If you got mostly B's, you recognize the value of your FRG the way it was intended to be. Members like you are the backbone of the FRG and are what make it a good experience for the other spouses in your unit. You've probably made many lasting friendships. You and your family are more likely to be ready for anything when it comes time for your Soldier to deploy. You don't survive deployments, training exercises, and PCS's you thrive during them!

If you got mostly C's, your mistrust of the FRG program puts you at risk of missing out on many aspects of the Army community. Occasionally, seasoned spouses choose to avoid the FRG because they feel the information is a lot of "been there, done that" kind of stuff. If you wish the topics covered were done so differently, you might try presenting the information at your next FRG meeting rather than sitting in the audience. If the crux of your problem lies with gossipy, drama prone spouses, then a breath of fresh air might be just what your FRG needs. Suggest changes and offer solutions. Be creative, and know that eventually, we all PCS. Jump in when you can or support the folks who make positive changes. A well timed note of encouragement to volunteers who make a positive impact can mean the world! Most important of all, please stop bad mouthing the FRG program. Each group is as different as the people who make them up. Just because you had a bad experience once, doesn't mean you will again. It also doesn't mean that your group can't change when new people come in. Give newcomers a chance to form their own conclusions about the group before you scare them off. When relocating to a new duty station, it can be hard to find friends who understand the nuances of military life. There is nothing more frightening than being a new Soldier's wife in a new place without any familiar faces. Give these newbies a chance to form friendships and gain the skills you have without trial and error.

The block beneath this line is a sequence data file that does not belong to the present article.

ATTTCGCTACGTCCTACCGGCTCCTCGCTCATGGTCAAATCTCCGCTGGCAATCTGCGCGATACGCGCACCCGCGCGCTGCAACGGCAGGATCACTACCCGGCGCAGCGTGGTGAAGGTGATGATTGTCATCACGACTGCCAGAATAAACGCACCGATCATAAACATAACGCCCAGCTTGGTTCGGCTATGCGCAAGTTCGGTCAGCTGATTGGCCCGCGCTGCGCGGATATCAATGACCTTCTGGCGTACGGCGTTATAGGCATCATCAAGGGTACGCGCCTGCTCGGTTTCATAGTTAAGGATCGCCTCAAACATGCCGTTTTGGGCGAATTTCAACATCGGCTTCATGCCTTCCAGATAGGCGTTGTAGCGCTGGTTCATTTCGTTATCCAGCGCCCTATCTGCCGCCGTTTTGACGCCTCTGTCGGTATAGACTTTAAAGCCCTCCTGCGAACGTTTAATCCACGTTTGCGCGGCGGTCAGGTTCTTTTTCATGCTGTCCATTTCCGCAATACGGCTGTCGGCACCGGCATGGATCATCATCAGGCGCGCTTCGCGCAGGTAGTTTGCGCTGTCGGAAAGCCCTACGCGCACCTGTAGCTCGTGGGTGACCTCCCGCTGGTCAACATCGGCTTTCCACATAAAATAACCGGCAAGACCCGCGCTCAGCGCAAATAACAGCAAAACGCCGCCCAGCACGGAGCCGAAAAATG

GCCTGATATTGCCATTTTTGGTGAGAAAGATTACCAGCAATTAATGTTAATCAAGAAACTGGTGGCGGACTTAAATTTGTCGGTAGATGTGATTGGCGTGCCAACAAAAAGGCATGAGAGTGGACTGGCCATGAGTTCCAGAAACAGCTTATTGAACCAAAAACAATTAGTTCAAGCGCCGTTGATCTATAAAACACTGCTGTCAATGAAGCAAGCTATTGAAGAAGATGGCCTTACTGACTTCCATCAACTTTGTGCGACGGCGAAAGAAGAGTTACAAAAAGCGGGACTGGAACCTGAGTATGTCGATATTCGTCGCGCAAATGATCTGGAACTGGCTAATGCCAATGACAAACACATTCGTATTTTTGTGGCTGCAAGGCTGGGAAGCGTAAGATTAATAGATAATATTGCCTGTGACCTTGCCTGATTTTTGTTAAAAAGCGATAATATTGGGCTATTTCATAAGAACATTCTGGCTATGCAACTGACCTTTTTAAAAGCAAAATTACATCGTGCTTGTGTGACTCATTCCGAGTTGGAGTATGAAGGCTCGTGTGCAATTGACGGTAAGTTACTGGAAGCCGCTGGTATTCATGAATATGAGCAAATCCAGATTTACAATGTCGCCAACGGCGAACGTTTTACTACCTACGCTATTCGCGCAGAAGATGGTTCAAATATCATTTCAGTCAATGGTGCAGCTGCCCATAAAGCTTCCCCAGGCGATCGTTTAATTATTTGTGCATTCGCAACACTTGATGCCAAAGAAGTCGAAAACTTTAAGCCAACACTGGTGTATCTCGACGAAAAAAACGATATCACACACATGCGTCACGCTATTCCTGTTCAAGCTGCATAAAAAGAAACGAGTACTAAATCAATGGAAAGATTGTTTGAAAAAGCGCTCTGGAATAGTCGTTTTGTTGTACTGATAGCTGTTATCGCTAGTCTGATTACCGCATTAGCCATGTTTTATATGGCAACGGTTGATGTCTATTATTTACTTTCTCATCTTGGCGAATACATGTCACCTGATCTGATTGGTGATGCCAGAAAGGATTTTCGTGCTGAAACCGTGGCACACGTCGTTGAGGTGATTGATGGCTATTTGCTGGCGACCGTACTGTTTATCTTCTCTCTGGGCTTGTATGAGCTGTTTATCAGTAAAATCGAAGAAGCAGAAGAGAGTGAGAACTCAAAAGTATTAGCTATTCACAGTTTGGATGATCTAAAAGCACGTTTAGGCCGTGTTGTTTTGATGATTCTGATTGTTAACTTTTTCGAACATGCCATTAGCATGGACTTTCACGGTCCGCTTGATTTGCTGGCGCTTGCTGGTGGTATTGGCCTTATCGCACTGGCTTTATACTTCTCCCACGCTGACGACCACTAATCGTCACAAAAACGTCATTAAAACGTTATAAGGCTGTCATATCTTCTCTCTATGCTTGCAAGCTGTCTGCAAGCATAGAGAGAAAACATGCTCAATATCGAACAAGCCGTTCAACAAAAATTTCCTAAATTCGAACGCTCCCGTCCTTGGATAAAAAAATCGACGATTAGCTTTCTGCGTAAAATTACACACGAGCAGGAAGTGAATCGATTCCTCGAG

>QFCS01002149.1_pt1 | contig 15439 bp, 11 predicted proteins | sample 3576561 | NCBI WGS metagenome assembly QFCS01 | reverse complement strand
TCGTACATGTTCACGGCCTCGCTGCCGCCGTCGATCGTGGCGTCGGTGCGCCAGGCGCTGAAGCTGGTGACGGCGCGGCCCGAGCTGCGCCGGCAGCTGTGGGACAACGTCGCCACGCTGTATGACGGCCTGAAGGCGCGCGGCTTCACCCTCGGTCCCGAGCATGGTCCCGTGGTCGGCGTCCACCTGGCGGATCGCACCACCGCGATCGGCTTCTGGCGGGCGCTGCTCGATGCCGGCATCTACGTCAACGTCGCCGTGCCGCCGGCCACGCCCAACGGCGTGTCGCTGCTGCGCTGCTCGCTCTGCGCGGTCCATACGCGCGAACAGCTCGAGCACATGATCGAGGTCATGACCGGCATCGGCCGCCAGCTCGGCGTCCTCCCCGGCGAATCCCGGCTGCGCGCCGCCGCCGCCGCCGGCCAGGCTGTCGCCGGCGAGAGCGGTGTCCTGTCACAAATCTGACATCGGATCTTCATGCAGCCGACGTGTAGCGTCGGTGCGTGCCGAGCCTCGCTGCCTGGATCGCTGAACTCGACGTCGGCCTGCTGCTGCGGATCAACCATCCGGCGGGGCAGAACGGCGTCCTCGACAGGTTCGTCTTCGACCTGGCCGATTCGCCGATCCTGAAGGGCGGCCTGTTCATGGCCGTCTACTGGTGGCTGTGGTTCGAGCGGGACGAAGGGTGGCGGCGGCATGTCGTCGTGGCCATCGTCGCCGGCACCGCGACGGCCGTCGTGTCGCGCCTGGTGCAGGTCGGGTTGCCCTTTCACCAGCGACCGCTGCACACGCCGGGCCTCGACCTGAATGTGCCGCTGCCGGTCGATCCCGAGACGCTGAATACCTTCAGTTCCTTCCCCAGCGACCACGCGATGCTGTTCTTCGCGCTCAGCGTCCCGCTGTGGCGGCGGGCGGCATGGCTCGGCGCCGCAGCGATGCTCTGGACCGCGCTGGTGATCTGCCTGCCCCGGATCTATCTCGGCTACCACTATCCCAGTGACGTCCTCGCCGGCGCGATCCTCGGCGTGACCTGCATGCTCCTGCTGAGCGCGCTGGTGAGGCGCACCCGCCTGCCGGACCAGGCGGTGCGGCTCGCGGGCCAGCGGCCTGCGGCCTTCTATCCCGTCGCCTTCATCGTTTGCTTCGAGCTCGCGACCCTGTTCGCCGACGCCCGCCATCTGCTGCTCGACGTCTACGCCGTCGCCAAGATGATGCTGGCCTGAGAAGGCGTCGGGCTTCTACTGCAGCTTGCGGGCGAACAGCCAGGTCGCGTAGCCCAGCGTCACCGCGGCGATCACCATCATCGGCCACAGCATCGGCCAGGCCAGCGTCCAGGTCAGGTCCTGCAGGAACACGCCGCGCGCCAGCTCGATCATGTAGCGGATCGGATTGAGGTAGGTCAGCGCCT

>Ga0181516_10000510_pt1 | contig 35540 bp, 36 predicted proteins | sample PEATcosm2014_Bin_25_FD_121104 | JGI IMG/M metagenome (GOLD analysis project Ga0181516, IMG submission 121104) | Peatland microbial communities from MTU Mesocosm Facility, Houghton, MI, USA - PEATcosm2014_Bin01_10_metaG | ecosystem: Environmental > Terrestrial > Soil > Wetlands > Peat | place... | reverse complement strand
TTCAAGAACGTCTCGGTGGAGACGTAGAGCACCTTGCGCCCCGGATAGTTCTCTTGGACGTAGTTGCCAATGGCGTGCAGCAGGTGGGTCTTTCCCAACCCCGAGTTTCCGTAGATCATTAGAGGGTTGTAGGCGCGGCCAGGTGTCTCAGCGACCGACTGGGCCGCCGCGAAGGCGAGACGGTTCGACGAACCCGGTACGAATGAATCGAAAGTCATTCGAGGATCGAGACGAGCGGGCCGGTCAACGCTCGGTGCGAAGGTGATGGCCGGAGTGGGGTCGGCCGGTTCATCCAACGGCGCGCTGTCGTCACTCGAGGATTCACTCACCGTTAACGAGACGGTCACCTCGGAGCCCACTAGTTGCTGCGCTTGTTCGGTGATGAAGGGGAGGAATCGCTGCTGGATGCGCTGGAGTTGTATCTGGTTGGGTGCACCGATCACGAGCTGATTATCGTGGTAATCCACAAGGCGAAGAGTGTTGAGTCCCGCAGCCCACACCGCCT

Maybe you're somewhere in the middle of it all. If you have a group of terrific friends and have a resource for all of the Army programs and community events, then you're likely a very resourceful person who makes friends easily in everyday situations. This is to be commended! However, you probably don't see much value in the FRG since you have other valuable avenues of support. Go ahead and do your own thing, but please remember to be respectful towards the spouses who value the FRG.

So, do you have a good grasp on the value of your FRG? Will you give yours a chance if you're a C?